Turkey: Disaster zone quake rattles confidence, topples buildings

By November 11, 2011

Turkey (MNN) — A second quake struck eastern Turkey late
Wednesday night, leveling two more hotels that had survived the October 23rd quake.

Rescue workers searched Thursday for survivors amidst the
rubble. At least eight people, including
a Japanese aid worker, were killed in the new quake. 

Wednesday's magnitude 5.7 quake knocked down 25 buildings in
Van. The two hotels were the only occupied buildings because the others had
been evacuated after the first temblor. Aid workers and journalists
were among the guests in the hotels, trapped in a grim replay of the earlier

Angry residents protested in front of the rubble, claiming
authorities should have closed the hotels because of the damage they sustained
in the earlier quake. Riot police were
called in to subdue the crowds.

Against this backdrop
of confusion, Baptist Global Response teams were working. BGR's Pat Melancon says their crisis teams have been "responding ever since the first quake. They have actually only temporarily left
for a few days and now are returning. They had planned to return prior to the
second quake that occurred in Turkey."

With the new crisis, the teams will continue on the same
course of action they've been on, helping new survivors. "It entails trying to provide temporary
shelter for those who, because their houses have been damaged, don't feel that
it's safe for them to move back into their homes," says Melancon. "It also entails doing food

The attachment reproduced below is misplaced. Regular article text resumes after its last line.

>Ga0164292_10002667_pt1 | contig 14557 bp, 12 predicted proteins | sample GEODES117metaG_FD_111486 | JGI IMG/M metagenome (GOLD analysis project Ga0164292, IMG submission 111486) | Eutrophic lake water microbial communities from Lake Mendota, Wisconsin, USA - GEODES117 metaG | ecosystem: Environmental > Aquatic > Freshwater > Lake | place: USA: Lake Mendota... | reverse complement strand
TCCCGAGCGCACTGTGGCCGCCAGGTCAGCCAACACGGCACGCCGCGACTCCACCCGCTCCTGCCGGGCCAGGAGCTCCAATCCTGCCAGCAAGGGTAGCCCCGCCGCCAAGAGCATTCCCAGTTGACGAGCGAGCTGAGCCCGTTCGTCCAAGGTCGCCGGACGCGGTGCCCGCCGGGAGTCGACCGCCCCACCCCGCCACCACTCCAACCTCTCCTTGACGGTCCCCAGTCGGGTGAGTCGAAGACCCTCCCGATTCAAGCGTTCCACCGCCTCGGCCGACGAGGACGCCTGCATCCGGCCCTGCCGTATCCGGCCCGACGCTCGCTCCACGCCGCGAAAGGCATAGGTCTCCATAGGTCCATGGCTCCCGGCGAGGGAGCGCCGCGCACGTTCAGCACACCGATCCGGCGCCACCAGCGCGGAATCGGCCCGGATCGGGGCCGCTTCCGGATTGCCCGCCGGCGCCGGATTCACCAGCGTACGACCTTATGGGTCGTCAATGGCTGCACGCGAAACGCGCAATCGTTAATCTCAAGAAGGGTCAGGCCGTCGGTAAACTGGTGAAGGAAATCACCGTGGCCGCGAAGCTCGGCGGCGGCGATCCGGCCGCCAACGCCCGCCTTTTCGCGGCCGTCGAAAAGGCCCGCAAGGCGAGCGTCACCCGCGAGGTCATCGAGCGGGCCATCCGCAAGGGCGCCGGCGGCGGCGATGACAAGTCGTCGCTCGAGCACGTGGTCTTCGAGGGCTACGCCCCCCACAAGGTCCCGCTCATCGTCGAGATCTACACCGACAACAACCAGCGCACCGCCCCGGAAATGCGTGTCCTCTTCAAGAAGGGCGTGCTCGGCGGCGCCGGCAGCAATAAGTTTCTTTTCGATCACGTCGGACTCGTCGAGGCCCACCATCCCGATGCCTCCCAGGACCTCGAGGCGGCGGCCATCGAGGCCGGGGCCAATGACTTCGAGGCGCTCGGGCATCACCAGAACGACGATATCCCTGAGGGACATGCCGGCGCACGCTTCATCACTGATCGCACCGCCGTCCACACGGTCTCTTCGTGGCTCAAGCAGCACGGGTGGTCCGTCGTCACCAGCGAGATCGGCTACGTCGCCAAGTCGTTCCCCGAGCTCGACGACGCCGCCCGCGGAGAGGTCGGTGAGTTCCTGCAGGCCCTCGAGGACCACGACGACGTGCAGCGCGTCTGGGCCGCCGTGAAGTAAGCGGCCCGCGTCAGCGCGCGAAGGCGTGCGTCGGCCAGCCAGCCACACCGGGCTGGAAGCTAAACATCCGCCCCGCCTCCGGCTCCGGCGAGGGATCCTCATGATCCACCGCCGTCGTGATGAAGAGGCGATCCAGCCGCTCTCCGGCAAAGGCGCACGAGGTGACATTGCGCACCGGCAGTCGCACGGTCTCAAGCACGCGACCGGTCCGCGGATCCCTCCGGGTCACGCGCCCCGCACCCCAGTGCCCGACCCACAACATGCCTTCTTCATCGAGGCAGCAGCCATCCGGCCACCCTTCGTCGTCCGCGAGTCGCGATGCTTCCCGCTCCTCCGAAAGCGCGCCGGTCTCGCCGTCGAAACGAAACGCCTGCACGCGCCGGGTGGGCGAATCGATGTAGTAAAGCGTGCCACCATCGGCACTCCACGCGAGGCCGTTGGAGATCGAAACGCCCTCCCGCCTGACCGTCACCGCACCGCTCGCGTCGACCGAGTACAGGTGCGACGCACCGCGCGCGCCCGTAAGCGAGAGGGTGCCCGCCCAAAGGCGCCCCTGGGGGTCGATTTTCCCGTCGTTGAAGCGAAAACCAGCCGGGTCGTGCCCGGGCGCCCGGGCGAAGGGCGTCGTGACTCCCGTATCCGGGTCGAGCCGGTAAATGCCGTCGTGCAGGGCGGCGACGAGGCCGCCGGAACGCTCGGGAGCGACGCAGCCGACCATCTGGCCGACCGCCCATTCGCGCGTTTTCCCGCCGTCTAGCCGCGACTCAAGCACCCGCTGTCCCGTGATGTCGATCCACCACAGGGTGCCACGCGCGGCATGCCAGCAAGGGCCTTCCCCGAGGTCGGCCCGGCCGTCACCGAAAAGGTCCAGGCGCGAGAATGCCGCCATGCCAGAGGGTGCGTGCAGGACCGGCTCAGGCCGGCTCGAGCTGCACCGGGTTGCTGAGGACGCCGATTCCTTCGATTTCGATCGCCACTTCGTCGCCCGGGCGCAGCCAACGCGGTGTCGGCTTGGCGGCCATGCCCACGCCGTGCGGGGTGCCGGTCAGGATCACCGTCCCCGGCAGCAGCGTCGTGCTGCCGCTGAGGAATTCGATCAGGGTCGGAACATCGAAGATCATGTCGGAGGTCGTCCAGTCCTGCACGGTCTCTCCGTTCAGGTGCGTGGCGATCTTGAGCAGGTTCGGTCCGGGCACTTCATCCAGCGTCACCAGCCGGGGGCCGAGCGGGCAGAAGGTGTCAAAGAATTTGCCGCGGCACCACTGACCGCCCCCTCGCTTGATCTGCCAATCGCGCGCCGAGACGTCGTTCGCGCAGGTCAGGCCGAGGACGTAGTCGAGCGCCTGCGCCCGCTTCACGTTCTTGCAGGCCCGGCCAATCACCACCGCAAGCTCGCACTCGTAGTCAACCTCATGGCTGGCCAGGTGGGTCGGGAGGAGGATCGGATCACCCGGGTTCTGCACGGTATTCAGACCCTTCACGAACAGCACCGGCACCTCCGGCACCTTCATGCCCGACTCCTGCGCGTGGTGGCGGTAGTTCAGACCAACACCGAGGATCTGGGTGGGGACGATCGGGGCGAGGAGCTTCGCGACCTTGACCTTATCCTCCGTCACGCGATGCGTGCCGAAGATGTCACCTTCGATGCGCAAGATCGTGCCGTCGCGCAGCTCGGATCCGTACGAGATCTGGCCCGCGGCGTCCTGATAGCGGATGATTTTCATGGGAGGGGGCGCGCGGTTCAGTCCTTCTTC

distribution, trying to provide blankets, and keeping people warm."

There have been roughly 1,400 measured aftershocks since Oct. 23. Many
residents had been living in tents despite the cold, too afraid to return home. They are now joined by the survivors of
Wednesday's quake. That, of course, means stretching resources. "Until folks can re-establish a sense of
normalcy, it will require, of course, additional funds for us to give them
food, give them more shelter, and also provide as much warmth as we

Another complication in providing food aid is that hoarding
has begun. Local supplies are not
readily available, so food and other emergency aid have to be purchased
elsewhere and transported into the quake zone. That requires more time, money, and manpower.

The BGR team has been working non-stop since October 23. While they are totally focused on being the
living Gospel, "It's very discouraging once you've rebuilt your house,
picked up the debris  and you've begun to
put your house back together for a second earthquake to occur. Then suddenly,
all the progress you've made has just been reversed," says Melancon.

Pray. Melancon says, "People
are very shaken. We have a number of believers who are trying to help them work
through and process what's happened to them and how their lives have

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